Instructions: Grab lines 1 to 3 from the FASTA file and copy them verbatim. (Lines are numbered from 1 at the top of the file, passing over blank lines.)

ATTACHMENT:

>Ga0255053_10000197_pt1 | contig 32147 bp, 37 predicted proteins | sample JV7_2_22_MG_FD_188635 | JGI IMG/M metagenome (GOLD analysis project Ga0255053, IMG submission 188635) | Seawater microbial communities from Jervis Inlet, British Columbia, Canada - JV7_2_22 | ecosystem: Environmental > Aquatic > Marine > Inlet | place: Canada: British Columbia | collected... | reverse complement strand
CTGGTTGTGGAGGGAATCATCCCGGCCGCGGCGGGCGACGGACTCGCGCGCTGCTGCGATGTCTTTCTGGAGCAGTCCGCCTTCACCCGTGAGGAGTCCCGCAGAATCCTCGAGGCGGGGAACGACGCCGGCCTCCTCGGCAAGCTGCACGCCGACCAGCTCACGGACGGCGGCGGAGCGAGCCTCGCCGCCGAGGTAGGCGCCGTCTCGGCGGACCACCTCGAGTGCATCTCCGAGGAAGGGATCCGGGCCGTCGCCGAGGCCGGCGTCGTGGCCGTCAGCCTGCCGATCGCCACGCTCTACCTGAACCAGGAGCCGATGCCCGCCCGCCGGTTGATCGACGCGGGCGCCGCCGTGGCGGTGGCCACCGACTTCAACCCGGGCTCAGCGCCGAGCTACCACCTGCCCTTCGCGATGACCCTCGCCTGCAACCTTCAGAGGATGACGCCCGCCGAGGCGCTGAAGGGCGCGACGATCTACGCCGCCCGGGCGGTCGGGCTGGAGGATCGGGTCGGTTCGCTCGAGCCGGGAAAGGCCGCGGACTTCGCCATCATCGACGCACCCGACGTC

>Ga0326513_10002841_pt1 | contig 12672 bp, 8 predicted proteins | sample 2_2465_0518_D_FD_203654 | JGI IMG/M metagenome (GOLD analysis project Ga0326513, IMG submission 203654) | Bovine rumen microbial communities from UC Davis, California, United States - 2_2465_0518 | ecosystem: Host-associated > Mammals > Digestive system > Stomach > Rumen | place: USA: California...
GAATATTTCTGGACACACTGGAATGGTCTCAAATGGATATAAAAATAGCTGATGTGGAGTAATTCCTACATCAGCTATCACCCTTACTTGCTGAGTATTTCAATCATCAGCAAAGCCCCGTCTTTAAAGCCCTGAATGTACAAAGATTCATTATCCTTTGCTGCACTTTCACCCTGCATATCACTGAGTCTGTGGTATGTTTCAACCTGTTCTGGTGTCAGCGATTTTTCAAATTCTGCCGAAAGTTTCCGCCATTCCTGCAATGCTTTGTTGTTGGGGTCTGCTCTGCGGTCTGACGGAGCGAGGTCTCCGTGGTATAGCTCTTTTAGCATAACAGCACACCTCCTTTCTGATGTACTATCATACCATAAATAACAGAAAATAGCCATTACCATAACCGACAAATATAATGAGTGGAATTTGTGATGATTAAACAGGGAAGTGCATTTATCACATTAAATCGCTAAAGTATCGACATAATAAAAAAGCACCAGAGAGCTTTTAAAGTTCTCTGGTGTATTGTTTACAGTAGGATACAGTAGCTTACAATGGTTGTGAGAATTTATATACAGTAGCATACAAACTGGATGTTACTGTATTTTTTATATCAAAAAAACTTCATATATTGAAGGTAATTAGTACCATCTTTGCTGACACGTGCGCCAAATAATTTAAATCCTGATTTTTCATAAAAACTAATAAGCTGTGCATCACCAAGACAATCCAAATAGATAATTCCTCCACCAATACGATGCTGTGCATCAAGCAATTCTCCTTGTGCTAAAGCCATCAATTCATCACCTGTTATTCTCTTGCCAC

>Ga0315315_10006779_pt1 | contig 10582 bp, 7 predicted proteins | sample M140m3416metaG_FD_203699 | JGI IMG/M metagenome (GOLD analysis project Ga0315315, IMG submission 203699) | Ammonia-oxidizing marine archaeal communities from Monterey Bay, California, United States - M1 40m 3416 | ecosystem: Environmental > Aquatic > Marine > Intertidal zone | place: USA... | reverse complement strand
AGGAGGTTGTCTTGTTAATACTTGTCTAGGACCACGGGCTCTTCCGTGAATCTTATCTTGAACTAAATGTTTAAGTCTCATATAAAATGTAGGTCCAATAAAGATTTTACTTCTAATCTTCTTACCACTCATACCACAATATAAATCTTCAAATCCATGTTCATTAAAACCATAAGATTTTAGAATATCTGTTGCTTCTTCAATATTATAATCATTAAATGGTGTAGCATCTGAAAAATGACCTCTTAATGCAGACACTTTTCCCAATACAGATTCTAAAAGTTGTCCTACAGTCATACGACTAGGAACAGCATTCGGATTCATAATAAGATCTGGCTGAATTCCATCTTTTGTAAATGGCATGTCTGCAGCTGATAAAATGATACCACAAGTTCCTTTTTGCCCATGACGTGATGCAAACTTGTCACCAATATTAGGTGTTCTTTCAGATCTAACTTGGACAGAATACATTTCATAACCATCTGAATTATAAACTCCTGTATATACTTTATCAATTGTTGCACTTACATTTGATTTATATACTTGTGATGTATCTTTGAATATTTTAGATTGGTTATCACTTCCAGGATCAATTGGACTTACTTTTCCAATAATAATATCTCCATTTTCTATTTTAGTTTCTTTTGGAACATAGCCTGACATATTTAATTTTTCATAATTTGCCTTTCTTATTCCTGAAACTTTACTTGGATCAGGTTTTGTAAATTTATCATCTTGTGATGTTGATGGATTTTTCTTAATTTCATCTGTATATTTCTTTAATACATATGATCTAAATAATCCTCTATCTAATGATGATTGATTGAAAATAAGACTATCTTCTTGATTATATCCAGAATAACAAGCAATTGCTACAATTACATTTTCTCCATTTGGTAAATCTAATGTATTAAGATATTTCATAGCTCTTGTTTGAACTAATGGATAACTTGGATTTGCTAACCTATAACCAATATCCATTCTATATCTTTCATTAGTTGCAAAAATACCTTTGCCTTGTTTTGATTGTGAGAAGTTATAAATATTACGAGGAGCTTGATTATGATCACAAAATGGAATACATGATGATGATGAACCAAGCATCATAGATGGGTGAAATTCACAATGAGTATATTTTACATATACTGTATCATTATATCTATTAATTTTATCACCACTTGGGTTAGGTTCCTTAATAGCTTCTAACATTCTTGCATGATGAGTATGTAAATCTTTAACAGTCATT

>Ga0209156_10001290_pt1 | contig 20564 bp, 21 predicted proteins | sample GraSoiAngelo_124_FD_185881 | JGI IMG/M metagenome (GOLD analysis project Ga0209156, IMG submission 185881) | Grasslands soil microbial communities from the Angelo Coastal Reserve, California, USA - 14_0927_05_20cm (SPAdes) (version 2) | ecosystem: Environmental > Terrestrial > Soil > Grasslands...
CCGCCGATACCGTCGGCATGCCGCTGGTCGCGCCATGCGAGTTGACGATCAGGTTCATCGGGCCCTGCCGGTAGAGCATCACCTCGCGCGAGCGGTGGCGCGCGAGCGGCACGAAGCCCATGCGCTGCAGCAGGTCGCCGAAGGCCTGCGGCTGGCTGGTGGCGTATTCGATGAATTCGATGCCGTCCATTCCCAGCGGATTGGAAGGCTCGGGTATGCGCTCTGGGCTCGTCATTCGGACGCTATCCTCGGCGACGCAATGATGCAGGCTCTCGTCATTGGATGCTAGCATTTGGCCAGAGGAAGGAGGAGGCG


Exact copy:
>Ga0255053_10000197_pt1 | contig 32147 bp, 37 predicted proteins | sample JV7_2_22_MG_FD_188635 | JGI IMG/M metagenome (GOLD analysis project Ga0255053, IMG submission 188635) | Seawater microbial communities from Jervis Inlet, British Columbia, Canada - JV7_2_22 | ecosystem: Environmental > Aquatic > Marine > Inlet | place: Canada: British Columbia | collected... | reverse complement strand
CTGGTTGTGGAGGGAATCATCCCGGCCGCGGCGGGCGACGGACTCGCGCGCTGCTGCGATGTCTTTCTGGAGCAGTCCGCCTTCACCCGTGAGGAGTCCCGCAGAATCCTCGAGGCGGGGAACGACGCCGGCCTCCTCGGCAAGCTGCACGCCGACCAGCTCACGGACGGCGGCGGAGCGAGCCTCGCCGCCGAGGTAGGCGCCGTCTCGGCGGACCACCTCGAGTGCATCTCCGAGGAAGGGATCCGGGCCGTCGCCGAGGCCGGCGTCGTGGCCGTCAGCCTGCCGATCGCCACGCTCTACCTGAACCAGGAGCCGATGCCCGCCCGCCGGTTGATCGACGCGGGCGCCGCCGTGGCGGTGGCCACCGACTTCAACCCGGGCTCAGCGCCGAGCTACCACCTGCCCTTCGCGATGACCCTCGCCTGCAACCTTCAGAGGATGACGCCCGCCGAGGCGCTGAAGGGCGCGACGATCTACGCCGCCCGGGCGGTCGGGCTGGAGGATCGGGTCGGTTCGCTCGAGCCGGGAAAGGCCGCGGACTTCGCCATCATCGACGCACCCGACGTC

>Ga0326513_10002841_pt1 | contig 12672 bp, 8 predicted proteins | sample 2_2465_0518_D_FD_203654 | JGI IMG/M metagenome (GOLD analysis project Ga0326513, IMG submission 203654) | Bovine rumen microbial communities from UC Davis, California, United States - 2_2465_0518 | ecosystem: Host-associated > Mammals > Digestive system > Stomach > Rumen | place: USA: California...